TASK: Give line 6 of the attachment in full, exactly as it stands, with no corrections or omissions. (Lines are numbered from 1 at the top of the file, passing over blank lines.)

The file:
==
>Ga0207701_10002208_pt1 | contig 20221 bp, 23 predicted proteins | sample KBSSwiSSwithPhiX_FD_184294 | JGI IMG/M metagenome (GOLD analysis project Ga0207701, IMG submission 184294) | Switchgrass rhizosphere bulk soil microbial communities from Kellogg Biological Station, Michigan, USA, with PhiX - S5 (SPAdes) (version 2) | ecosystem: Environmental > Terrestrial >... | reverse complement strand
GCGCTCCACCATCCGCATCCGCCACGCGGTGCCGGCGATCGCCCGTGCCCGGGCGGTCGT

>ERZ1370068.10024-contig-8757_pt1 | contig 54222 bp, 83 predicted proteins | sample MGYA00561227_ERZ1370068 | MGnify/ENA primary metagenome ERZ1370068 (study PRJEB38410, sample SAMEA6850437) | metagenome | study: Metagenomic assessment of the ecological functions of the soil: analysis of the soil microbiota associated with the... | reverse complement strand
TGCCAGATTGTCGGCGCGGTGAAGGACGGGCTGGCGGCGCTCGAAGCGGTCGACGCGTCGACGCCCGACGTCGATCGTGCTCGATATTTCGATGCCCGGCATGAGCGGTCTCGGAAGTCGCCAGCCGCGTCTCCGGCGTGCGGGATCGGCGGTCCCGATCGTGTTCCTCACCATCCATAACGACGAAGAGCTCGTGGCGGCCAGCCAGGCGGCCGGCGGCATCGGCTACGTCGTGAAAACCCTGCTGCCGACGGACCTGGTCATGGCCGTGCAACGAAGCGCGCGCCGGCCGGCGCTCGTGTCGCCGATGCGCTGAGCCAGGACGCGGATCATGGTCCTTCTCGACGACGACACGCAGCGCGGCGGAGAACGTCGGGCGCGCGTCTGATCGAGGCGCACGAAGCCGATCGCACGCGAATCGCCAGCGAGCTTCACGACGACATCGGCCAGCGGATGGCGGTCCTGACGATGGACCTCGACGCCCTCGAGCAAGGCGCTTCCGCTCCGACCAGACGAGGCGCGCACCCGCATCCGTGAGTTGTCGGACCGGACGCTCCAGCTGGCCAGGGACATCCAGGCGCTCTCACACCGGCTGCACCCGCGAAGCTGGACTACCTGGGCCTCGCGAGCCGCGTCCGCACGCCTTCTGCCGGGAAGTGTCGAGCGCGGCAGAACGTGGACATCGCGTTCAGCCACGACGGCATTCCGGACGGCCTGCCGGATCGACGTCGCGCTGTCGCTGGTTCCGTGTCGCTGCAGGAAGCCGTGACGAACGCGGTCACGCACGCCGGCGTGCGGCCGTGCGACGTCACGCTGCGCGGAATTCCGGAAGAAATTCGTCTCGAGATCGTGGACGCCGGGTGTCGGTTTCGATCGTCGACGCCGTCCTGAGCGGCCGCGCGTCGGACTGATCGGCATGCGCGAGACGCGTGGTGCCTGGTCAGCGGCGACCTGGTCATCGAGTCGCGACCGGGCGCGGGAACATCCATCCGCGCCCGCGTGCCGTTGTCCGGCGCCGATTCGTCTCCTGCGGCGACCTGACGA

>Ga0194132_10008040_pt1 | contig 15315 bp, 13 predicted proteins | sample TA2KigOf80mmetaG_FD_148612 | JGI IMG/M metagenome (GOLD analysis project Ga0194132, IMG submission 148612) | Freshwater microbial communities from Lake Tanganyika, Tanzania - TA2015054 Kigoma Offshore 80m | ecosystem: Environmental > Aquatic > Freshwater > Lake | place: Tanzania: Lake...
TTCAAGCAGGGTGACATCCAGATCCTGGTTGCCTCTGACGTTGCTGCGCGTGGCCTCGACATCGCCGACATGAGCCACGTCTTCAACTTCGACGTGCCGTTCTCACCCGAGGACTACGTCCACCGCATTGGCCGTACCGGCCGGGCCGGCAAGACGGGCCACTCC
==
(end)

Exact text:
TTCAAGCAGGGTGACATCCAGATCCTGGTTGCCTCTGACGTTGCTGCGCGTGGCCTCGACATCGCCGACATGAGCCACGTCTTCAACTTCGACGTGCCGTTCTCACCCGAGGACTACGTCCACCGCATTGGCCGTACCGGCCGGGCCGGCAAGACGGGCCACTCC